New Hampshire motorists decry hike in fuel tax
The increase - the first since 1991 - hikes the state's fuel tax rate by 4.2 cents, to 22.2 cents a gallon. The tax is forecast by state economists to raise an estimated $32 million annually - about $588 million over 20 years - for transportation work. But Granite Staters prepping to head out on the highways say the hike couldn't come at a worse time.
On Friday, the website NewHampshiregasprices.com listed the highest reported price for regular unleaded in the state as $3.95 a gallon at the Irving station on Whitefield Road in Twin Mountain. The lowest, according to the website, was $3.41 a gallon at the Tony the Tiger station on Webster Street in Manchester.
The summer season accounts for 40 percent of tourist visits and spending in New Hampshire.
"This is very frustrating for the very many people driving on summer road trips," said Patrick Moody, spokesman for the American Automobile Association Northern New England. "AAA expects the majority of U.S. drivers likely will pay the highest gas prices for Independence Day since 2008. Today's national average price of gas is about 20 cents per gallon more expensive than the average on July 4, 2013, which was $3.48 per gallon. In recent years, gas prices have declined in the weeks leading up to Independence Day, but this has not occurred this summer due to high crude oil costs resulting from violence in Iraq."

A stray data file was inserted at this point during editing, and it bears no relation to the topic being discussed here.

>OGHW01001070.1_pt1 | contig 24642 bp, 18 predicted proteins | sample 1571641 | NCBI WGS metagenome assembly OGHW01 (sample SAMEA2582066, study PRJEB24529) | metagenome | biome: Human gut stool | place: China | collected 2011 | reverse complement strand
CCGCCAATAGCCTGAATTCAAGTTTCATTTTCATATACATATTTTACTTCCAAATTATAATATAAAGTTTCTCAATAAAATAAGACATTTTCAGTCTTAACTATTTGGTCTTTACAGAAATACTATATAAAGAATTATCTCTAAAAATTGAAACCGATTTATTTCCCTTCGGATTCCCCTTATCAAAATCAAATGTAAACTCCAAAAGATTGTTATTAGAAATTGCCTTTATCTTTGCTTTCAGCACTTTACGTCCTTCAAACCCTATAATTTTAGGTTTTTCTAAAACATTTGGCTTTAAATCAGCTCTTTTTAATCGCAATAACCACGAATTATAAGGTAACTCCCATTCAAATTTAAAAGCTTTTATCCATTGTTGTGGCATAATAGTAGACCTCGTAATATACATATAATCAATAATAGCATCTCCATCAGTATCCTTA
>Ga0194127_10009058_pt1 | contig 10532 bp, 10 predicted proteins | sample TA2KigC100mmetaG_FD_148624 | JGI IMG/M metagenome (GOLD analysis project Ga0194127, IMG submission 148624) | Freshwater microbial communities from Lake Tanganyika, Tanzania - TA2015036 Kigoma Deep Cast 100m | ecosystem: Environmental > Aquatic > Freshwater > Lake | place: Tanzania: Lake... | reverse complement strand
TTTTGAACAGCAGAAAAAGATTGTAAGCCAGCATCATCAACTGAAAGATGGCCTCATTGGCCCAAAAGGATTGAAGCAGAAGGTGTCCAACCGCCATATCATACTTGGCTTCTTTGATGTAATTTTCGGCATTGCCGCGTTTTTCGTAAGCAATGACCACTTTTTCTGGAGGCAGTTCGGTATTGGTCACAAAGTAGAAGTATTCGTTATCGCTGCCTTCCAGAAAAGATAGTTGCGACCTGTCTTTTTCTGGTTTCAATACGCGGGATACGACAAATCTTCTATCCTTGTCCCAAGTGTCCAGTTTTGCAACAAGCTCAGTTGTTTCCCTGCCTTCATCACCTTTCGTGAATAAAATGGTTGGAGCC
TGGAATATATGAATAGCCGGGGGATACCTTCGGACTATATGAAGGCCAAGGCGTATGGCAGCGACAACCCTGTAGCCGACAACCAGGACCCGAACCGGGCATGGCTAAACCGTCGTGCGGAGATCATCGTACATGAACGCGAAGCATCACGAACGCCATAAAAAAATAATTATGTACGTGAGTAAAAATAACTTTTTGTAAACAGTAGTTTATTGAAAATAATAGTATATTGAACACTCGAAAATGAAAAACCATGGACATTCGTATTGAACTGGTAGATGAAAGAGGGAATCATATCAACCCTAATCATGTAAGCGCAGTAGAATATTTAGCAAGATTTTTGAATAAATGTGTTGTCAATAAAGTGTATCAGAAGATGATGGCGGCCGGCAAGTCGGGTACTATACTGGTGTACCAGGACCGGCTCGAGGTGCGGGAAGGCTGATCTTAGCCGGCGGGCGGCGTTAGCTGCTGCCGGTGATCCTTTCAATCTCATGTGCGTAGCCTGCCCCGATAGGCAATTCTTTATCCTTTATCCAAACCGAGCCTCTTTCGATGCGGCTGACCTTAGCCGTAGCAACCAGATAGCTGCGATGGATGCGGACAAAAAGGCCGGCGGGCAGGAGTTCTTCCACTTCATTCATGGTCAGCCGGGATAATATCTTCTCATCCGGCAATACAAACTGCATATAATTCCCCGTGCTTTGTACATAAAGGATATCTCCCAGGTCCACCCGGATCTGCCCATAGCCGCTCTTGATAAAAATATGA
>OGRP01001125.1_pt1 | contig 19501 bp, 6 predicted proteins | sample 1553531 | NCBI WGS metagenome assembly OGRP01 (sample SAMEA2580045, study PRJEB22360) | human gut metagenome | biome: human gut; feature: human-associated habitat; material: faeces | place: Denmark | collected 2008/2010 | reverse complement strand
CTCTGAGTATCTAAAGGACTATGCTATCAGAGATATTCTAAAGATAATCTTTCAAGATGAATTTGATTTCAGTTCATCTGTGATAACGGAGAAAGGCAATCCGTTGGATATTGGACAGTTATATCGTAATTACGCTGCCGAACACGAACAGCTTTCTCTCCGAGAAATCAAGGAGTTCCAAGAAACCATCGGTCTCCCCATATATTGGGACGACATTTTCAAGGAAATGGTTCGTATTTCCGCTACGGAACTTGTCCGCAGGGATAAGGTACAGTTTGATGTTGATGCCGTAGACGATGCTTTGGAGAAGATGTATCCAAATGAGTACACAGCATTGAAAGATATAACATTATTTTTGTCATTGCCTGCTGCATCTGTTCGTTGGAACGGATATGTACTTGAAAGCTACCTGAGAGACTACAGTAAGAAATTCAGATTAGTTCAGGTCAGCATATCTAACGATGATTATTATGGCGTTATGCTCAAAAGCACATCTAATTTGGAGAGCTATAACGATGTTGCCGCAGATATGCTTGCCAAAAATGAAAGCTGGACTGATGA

Moody would not speculate whether the higher gas tax specifically would result in fewer cars on the road next weekend, but said higher prices at the pump could affect the amount of money travelers spend here.
The tax increase is scheduled to be repealed once the bonds for the I-93 project are paid off - an estimated 20 years from now.
"As the summer driving season drives up the cost of gas and diesel, this couldn't have come at a worse time," Greg Moore, Americans For Prosperity-New Hampshire state director, said in a statement.
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